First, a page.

The main lesson I learned during this time was, “Now, you have to do the same basic things (e.g. eat, work, sleep, keep warm, etc.), but with many more difficulties and obstacles.” I somehow expected that we would all switch to a different mode of life, some kind of special routine of the “Time of Troubles,” but no. This surprised me at the time. But later I suspected that efforts to preserve the basic structure of life (its routine) are precisely what make it possible to return to normal life. Something like that [smile].
Rogova spent a good part of the ‘90s at Pilot. She quickly advanced beyond her early job as a cel painter. “A few months later, Alexander Tatarsky announced a recruitment for animation courses,” she wrote, “and then a strange thing happened.”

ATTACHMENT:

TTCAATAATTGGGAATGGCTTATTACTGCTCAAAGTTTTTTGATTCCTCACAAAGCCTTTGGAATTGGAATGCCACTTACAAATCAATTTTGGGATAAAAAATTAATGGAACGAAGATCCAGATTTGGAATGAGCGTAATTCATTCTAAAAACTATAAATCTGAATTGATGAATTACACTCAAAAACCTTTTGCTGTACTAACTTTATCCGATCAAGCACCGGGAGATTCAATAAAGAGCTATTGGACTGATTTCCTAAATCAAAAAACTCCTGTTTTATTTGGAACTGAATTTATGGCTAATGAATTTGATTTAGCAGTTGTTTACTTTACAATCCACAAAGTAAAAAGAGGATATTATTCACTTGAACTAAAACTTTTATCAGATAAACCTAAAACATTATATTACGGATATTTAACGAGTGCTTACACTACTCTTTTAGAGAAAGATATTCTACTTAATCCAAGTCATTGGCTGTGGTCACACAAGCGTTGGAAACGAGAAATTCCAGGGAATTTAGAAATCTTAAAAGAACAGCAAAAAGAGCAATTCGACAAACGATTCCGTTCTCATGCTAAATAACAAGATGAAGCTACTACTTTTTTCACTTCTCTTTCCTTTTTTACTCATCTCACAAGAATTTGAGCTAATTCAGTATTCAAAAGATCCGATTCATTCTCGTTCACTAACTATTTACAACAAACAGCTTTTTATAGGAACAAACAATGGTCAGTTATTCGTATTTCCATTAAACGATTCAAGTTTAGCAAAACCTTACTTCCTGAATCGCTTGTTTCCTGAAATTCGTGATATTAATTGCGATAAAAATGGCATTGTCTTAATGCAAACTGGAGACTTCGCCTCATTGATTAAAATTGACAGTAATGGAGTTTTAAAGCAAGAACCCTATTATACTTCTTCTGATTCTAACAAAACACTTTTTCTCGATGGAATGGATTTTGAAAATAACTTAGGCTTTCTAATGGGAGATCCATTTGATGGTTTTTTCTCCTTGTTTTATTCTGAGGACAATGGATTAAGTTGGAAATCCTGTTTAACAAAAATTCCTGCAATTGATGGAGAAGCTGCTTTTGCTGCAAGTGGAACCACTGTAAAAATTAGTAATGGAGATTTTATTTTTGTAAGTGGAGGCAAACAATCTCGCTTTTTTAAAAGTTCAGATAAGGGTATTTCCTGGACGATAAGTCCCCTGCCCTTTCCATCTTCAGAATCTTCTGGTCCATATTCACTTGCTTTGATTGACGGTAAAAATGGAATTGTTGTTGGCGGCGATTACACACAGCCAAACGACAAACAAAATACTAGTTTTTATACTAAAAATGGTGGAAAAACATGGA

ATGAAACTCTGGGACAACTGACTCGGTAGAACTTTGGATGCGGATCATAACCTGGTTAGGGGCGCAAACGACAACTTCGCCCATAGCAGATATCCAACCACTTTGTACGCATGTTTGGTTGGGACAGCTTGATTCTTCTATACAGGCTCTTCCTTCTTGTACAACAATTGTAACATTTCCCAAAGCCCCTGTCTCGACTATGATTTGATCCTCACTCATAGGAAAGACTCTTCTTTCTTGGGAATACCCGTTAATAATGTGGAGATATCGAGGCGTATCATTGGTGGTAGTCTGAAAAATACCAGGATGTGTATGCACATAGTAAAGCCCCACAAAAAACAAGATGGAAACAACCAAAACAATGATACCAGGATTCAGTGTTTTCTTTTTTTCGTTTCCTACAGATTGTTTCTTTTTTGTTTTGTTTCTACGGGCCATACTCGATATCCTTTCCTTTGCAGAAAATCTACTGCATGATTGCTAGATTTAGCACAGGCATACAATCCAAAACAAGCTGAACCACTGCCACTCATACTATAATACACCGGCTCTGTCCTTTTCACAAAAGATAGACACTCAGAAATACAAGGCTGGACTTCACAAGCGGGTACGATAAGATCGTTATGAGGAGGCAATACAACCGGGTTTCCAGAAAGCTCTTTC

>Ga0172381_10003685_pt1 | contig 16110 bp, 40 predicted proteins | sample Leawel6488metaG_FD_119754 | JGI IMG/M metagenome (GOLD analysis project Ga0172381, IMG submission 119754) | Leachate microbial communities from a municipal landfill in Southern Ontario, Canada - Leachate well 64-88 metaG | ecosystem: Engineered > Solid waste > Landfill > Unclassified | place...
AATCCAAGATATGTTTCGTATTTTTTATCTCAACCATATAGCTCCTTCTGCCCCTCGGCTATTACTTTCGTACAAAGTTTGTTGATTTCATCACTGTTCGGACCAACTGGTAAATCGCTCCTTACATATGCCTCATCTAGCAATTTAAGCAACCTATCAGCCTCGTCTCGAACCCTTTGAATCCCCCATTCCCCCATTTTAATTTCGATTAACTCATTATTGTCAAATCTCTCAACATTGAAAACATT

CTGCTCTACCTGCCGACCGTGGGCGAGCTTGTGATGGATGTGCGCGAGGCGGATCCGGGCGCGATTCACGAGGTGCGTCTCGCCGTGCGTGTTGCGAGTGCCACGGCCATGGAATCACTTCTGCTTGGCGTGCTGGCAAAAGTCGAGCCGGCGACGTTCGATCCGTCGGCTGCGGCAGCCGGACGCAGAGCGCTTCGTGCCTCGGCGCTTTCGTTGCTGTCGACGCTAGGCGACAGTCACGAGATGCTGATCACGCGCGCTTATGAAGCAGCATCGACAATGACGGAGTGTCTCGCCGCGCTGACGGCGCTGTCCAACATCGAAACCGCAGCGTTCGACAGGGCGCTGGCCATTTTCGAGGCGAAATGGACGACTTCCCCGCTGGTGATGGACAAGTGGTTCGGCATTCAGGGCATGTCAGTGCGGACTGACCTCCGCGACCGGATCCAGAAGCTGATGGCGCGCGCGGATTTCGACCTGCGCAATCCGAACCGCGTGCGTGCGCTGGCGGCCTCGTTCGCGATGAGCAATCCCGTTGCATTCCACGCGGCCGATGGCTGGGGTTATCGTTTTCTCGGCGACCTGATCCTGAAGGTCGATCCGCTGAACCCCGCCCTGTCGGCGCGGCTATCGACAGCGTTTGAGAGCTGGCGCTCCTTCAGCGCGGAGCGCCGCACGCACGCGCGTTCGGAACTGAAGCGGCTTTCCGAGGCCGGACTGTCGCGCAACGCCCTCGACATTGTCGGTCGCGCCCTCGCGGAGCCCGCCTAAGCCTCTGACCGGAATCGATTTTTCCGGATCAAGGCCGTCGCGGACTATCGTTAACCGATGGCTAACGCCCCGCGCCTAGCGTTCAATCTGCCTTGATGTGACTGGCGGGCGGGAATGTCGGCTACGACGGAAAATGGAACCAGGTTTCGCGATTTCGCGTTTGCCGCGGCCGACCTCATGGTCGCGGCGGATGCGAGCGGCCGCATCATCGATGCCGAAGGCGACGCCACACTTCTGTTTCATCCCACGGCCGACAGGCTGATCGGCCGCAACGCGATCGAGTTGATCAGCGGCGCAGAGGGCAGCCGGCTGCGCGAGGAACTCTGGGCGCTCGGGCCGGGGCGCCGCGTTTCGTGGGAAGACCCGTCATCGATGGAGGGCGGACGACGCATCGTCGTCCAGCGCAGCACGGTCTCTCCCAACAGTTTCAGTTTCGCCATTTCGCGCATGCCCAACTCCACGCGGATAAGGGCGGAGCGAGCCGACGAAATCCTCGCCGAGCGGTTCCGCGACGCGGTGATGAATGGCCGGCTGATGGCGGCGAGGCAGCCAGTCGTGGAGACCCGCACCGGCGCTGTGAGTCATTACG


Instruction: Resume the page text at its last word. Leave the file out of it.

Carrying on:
Here’s how she explained it to Jules:
Saved by animation, in Rogova’s words
At first, I was indifferent to the news [of the courses]. But, within a few days, without any external reasons, I had a radical transformation — a warm, bright, confident feeling grew in my heart: “This is mine. I’ve come home.” I entered the week with a neutrality toward the profession of animator, and left it beaming with joy and meaning. So, I started to study animation courses.
After that, the remnants of my former broken life crumbled into dust, and a new life began to organize practically by itself. And pretty fast. It was such a striking contrast.
Someone once said something along the lines of, “We live forward and understand our lives by looking back.”
“Saved by Animation” sounds funny, but I owe a lot to animation. It holds a special place in my heart and I’d like to “repay” by bringing something good into it. I hope I did. And will do…